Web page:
Scotland Election 2016

Holyrood 2016: Party leaders set out poverty plans

The leaders of Scotland's major political parties have largely been focusing on how best to reduce poverty levels and inequality as they continued campaigning ahead of the election on 5 May.

But there were lighter moments among the heavy policy discussions - with Ripley the fish eagle stealing the show during one political leader's visit to a falconry centre.

Elsewhere, UKIP became the first of the country's six largest parties to formally unveil its election manifesto.


Nicola Sturgeon - SNP

Image copyright PA

Ms Sturgeon said that providing new nurseries would be "the biggest infrastructure project of the next government" if she is returned to power.

She said the move would enable her to meet her promise of doubling child care hours for three and four year olds.

Ms Sturgeon was speaking as she visited a project in Glasgow working with vulnerable and isolated families.

She also said the SNP manifesto next week would prioritise action to help the poor and disadvantaged.


Kezia Dugdale - Scottish Labour

Ms Dugdale was campaigning at a credit union in Paisley, where she repeated her commitment to asking the wealthiest in society to pay more tax to help the most disadvantaged.

She outlined her commitment to sign up in full to the recommendations of the Eisenstadt report, which was published in January and sets out 15 measures to lift people out of poverty.

Ms Dugdale said: "It's not good enough for Scottish politicians to talk about being anti-poverty when we have the opportunity to actually do something about it.

"Labour's plan is clear - we'll ask the wealthiest few to pay just a little bit more. The price of not doing that - more cuts, more jobs lost and more children living in poverty - is simply too great."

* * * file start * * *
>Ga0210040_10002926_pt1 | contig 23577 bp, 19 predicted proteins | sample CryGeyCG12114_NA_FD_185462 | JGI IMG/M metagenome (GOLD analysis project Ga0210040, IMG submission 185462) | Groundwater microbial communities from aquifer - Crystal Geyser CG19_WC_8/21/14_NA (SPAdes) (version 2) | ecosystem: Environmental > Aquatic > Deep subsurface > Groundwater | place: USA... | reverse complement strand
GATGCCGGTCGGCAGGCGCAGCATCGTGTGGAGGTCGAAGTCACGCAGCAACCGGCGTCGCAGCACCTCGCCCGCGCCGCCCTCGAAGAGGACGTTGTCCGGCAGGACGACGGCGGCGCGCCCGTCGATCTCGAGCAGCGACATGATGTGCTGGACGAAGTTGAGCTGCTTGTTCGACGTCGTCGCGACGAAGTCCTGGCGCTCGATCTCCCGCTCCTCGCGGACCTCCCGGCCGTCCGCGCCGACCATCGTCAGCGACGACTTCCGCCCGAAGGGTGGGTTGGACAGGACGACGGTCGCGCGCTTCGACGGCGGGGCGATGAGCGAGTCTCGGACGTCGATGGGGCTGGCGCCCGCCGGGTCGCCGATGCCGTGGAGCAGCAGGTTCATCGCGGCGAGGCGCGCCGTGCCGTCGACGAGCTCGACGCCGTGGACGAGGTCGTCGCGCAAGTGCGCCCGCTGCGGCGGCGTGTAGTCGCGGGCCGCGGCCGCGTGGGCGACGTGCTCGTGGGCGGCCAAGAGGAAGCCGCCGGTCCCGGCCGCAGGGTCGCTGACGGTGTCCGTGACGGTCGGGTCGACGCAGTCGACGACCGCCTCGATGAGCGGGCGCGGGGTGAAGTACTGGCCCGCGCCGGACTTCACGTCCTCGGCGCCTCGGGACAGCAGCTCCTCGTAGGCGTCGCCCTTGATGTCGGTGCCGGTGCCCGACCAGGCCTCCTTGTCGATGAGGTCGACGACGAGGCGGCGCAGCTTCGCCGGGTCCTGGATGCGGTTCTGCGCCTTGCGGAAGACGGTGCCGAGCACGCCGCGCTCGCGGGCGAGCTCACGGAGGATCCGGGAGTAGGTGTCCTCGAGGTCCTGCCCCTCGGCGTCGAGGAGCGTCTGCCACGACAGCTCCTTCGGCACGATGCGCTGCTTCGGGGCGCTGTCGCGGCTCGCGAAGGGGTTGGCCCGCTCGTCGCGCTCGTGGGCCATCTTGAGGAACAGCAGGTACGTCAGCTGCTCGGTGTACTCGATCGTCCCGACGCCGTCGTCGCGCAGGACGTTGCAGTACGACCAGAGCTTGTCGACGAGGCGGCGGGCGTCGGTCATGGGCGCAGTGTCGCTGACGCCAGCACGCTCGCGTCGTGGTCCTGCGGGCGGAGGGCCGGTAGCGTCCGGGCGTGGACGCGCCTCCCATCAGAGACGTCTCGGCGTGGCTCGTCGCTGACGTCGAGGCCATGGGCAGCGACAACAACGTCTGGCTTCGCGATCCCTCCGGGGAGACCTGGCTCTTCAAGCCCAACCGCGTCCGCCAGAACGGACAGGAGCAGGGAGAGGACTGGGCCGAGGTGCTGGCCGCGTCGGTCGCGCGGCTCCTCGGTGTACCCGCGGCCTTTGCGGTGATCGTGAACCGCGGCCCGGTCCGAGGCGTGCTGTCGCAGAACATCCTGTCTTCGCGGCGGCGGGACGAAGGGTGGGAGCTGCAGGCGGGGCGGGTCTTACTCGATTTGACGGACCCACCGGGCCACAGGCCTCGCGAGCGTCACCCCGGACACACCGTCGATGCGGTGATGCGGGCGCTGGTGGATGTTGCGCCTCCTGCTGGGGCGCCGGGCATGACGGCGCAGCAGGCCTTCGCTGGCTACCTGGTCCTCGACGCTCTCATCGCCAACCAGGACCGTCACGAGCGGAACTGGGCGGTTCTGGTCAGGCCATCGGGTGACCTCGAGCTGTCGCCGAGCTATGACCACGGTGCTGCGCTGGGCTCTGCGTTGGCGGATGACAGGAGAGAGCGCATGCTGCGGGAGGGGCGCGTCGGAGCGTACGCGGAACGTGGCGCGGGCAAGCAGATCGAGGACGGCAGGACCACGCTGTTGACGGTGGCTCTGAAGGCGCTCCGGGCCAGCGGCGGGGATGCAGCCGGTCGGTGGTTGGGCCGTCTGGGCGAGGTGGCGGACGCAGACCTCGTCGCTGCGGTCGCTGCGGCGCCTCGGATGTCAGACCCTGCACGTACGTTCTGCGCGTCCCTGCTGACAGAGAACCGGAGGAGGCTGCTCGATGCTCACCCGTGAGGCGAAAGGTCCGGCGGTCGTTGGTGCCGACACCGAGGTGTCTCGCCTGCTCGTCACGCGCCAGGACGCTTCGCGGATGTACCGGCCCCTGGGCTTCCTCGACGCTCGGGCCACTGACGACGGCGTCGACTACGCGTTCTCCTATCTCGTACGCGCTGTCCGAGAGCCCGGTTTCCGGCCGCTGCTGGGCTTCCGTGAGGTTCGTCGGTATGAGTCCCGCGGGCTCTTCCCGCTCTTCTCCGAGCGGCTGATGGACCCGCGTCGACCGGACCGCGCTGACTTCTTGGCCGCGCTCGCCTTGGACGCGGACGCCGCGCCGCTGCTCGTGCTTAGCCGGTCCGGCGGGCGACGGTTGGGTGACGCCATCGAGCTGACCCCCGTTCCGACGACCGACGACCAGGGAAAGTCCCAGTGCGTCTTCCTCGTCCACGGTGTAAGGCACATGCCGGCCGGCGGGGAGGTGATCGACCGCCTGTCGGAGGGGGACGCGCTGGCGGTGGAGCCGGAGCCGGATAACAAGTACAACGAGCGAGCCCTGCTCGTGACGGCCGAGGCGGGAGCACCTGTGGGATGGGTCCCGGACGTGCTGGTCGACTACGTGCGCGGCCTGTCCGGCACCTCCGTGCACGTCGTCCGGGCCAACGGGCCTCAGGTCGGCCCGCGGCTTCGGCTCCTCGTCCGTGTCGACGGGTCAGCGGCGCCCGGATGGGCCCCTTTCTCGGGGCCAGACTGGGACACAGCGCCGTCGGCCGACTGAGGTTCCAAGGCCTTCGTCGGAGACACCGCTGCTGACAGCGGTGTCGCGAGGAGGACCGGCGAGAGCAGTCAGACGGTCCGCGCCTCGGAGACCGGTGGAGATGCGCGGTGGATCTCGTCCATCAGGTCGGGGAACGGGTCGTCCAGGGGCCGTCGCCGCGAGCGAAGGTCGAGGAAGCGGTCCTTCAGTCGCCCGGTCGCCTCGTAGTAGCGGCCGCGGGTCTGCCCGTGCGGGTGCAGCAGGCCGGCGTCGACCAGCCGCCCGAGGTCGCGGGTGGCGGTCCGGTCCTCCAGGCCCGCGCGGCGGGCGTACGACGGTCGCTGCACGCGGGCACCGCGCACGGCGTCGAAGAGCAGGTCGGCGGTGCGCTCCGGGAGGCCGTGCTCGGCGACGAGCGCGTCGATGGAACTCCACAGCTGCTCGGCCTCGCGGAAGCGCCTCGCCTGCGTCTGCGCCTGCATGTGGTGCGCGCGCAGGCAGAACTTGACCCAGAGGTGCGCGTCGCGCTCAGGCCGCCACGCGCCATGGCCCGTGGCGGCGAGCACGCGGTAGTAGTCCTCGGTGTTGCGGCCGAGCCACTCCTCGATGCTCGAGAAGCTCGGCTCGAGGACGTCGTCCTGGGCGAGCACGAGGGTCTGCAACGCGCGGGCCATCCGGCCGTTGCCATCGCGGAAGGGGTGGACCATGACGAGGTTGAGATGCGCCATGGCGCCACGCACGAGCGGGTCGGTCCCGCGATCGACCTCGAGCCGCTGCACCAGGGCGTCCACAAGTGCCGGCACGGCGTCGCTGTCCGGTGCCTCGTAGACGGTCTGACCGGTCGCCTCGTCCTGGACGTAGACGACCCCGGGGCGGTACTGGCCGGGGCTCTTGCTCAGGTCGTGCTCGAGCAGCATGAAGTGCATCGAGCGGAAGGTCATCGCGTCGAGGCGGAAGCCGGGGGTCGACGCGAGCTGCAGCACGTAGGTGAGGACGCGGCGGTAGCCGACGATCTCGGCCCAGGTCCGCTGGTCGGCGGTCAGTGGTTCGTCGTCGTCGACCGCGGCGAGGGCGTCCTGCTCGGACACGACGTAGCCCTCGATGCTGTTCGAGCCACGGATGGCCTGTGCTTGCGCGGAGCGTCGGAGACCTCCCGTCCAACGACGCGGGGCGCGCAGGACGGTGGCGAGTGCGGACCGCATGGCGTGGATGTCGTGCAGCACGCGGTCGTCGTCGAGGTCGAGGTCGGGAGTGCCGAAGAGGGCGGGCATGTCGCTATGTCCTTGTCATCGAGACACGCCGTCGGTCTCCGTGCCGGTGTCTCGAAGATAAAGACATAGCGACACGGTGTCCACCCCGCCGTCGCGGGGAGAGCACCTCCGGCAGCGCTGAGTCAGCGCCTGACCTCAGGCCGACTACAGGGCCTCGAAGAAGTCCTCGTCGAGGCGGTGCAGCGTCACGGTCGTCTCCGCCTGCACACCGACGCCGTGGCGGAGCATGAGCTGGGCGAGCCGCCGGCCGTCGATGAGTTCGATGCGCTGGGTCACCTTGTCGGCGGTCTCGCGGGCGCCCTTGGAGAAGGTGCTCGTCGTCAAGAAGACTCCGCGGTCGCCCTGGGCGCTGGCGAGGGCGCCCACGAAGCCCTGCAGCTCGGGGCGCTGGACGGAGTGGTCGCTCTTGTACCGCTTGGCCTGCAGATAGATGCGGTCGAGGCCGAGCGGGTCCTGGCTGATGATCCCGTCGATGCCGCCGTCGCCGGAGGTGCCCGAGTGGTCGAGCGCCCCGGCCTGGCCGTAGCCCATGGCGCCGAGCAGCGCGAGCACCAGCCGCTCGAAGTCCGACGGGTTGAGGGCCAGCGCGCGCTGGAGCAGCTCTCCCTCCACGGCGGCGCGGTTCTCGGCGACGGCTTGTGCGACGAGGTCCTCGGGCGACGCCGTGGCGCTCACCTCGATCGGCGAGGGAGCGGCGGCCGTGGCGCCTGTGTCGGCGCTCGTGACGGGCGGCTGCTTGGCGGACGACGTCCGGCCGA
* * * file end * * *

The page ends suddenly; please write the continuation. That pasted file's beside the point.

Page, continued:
Ruth Davidson - Scottish Conservatives

Ms Davidson was out on the campaign trail in Edinburgh, where she spoke about supporting the high street and local businesses while on a visit to a chocolate shop.

Ms Davidson said the party would be looking at flexible childcare for one and two-year-olds as part of its anti-poverty strategy.

She said the full details of the strategy would be revealed in the Conservative manifesto, which will be published next week.


Willie Rennie, Scottish Liberal Democrats

Mr Rennie had a close encounter with Ripley the fish eagle as he paid a visit to a falconry centre in Fife.

He said his party would stand up for rural Scotland, which he said had been "badly let down" by the SNP.

He also promised the Lib Dems would give farmers the support they need by sorting out the delayed CAP payments, and ensure supermarkets pay a fair price for produce.


Patrick Harvie - Scottish Greens

Image copyright Scottish Greens

Mr Harvie visited a Street League project in Hamilton as he set out his plans to get more young people into work, education and training.

The initiative uses sport to help build young people's social skills, encouraging them into work and training.

The Scottish Greens have also launched their youth manifesto and have called for a commitment that every school leaver is offered a job, training or further education.

A similar commitment already exists in Edinburgh, and the Scottish Greens want to see it rolled out across Scotland.